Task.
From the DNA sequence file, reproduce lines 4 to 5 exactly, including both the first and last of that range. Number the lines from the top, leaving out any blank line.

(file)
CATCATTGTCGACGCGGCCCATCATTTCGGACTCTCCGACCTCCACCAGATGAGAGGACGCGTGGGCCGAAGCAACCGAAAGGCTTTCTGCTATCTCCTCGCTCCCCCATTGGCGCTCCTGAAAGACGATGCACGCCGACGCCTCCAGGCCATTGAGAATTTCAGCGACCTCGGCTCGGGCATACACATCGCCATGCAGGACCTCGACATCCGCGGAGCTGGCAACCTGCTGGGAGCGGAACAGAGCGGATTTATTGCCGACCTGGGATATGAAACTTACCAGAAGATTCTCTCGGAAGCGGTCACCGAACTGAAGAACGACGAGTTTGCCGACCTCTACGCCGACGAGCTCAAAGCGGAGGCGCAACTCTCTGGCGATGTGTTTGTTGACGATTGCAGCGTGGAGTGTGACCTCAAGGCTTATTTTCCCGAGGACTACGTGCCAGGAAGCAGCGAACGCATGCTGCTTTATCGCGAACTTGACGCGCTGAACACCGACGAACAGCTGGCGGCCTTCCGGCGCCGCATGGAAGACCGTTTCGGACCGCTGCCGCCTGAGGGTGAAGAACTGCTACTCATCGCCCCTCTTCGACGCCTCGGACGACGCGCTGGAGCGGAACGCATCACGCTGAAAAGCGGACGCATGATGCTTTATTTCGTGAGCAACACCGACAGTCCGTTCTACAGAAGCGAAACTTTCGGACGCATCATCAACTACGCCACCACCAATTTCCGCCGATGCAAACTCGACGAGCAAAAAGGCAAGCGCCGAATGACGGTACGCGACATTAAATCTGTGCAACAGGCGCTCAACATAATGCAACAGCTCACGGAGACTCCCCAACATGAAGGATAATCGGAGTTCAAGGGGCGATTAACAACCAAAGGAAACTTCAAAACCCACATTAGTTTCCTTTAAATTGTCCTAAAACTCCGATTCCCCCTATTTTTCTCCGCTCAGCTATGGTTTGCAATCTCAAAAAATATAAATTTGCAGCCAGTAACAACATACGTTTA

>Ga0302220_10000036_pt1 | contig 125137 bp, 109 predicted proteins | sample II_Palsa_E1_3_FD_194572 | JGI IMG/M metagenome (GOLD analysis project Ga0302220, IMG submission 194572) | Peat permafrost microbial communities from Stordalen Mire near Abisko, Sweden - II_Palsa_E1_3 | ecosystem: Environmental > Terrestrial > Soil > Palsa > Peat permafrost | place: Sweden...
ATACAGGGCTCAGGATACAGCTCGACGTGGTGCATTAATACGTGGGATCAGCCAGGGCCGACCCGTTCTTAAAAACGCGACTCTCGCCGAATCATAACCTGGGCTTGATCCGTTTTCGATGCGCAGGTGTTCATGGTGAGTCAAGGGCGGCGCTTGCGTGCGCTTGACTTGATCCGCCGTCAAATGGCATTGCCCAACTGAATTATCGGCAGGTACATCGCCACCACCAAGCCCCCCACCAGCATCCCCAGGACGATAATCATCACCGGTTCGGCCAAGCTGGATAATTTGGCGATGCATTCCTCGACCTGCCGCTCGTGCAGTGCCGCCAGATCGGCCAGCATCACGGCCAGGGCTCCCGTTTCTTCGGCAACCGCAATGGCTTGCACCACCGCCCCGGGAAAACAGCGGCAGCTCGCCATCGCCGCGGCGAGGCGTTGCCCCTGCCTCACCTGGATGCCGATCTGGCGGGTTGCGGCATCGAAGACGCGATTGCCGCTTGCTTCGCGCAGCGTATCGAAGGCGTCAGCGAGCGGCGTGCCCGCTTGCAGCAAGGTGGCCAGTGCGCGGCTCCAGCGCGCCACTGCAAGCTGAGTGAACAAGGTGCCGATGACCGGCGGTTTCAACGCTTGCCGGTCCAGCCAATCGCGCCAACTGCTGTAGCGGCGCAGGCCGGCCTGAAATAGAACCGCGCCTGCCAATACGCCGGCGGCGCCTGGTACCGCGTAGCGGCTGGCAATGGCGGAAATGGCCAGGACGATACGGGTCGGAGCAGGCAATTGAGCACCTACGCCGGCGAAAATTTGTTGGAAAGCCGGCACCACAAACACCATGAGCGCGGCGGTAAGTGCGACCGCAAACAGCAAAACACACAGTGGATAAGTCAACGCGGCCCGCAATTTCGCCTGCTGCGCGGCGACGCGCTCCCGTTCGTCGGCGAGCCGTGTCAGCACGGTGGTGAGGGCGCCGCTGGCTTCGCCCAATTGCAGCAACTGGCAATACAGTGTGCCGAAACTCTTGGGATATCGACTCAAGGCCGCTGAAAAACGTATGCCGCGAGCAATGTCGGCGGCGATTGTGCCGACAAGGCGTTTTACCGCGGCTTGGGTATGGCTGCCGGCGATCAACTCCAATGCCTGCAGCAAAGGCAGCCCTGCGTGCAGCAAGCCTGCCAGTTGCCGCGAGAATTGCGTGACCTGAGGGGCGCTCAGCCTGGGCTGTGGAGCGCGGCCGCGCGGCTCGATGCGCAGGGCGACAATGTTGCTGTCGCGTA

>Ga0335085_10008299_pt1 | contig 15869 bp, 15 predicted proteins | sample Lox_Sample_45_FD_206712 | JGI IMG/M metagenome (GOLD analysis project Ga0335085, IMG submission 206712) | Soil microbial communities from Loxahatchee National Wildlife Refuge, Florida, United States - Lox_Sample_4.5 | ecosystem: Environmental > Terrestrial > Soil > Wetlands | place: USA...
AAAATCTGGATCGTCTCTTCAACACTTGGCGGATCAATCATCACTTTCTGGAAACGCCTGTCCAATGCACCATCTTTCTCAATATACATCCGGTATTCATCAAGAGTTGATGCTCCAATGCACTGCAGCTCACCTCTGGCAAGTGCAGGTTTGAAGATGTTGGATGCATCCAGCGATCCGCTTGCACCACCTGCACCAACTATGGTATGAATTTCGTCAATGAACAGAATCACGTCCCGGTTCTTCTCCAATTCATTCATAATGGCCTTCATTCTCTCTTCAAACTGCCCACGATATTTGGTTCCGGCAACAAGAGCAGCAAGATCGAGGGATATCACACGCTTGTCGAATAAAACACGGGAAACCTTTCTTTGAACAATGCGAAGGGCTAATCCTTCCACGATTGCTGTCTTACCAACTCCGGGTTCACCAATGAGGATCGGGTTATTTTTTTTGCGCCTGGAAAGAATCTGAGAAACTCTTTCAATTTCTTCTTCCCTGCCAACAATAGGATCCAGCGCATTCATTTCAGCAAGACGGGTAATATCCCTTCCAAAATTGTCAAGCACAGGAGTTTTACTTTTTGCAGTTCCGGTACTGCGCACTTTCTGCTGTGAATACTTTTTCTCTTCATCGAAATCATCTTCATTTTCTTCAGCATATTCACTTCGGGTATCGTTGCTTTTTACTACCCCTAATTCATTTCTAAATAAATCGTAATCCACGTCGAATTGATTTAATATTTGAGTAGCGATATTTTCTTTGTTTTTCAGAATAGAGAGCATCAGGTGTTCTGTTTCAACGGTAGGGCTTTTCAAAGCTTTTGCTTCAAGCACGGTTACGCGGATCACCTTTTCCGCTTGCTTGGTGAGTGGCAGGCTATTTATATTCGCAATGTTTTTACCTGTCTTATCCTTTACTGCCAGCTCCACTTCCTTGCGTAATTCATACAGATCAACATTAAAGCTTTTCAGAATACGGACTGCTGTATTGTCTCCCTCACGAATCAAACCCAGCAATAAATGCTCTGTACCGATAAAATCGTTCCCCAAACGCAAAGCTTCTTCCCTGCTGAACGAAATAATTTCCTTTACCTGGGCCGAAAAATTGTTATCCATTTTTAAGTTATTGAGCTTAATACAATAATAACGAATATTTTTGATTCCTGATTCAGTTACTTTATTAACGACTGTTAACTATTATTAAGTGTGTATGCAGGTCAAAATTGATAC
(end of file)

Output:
>Ga0335085_10008299_pt1 | contig 15869 bp, 15 predicted proteins | sample Lox_Sample_45_FD_206712 | JGI IMG/M metagenome (GOLD analysis project Ga0335085, IMG submission 206712) | Soil microbial communities from Loxahatchee National Wildlife Refuge, Florida, United States - Lox_Sample_4.5 | ecosystem: Environmental > Terrestrial > Soil > Wetlands | place: USA...
AAAATCTGGATCGTCTCTTCAACACTTGGCGGATCAATCATCACTTTCTGGAAACGCCTGTCCAATGCACCATCTTTCTCAATATACATCCGGTATTCATCAAGAGTTGATGCTCCAATGCACTGCAGCTCACCTCTGGCAAGTGCAGGTTTGAAGATGTTGGATGCATCCAGCGATCCGCTTGCACCACCTGCACCAACTATGGTATGAATTTCGTCAATGAACAGAATCACGTCCCGGTTCTTCTCCAATTCATTCATAATGGCCTTCATTCTCTCTTCAAACTGCCCACGATATTTGGTTCCGGCAACAAGAGCAGCAAGATCGAGGGATATCACACGCTTGTCGAATAAAACACGGGAAACCTTTCTTTGAACAATGCGAAGGGCTAATCCTTCCACGATTGCTGTCTTACCAACTCCGGGTTCACCAATGAGGATCGGGTTATTTTTTTTGCGCCTGGAAAGAATCTGAGAAACTCTTTCAATTTCTTCTTCCCTGCCAACAATAGGATCCAGCGCATTCATTTCAGCAAGACGGGTAATATCCCTTCCAAAATTGTCAAGCACAGGAGTTTTACTTTTTGCAGTTCCGGTACTGCGCACTTTCTGCTGTGAATACTTTTTCTCTTCATCGAAATCATCTTCATTTTCTTCAGCATATTCACTTCGGGTATCGTTGCTTTTTACTACCCCTAATTCATTTCTAAATAAATCGTAATCCACGTCGAATTGATTTAATATTTGAGTAGCGATATTTTCTTTGTTTTTCAGAATAGAGAGCATCAGGTGTTCTGTTTCAACGGTAGGGCTTTTCAAAGCTTTTGCTTCAAGCACGGTTACGCGGATCACCTTTTCCGCTTGCTTGGTGAGTGGCAGGCTATTTATATTCGCAATGTTTTTACCTGTCTTATCCTTTACTGCCAGCTCCACTTCCTTGCGTAATTCATACAGATCAACATTAAAGCTTTTCAGAATACGGACTGCTGTATTGTCTCCCTCACGAATCAAACCCAGCAATAAATGCTCTGTACCGATAAAATCGTTCCCCAAACGCAAAGCTTCTTCCCTGCTGAACGAAATAATTTCCTTTACCTGGGCCGAAAAATTGTTATCCATTTTTAAGTTATTGAGCTTAATACAATAATAACGAATATTTTTGATTCCTGATTCAGTTACTTTATTAACGACTGTTAACTATTATTAAGTGTGTATGCAGGTCAAAATTGATAC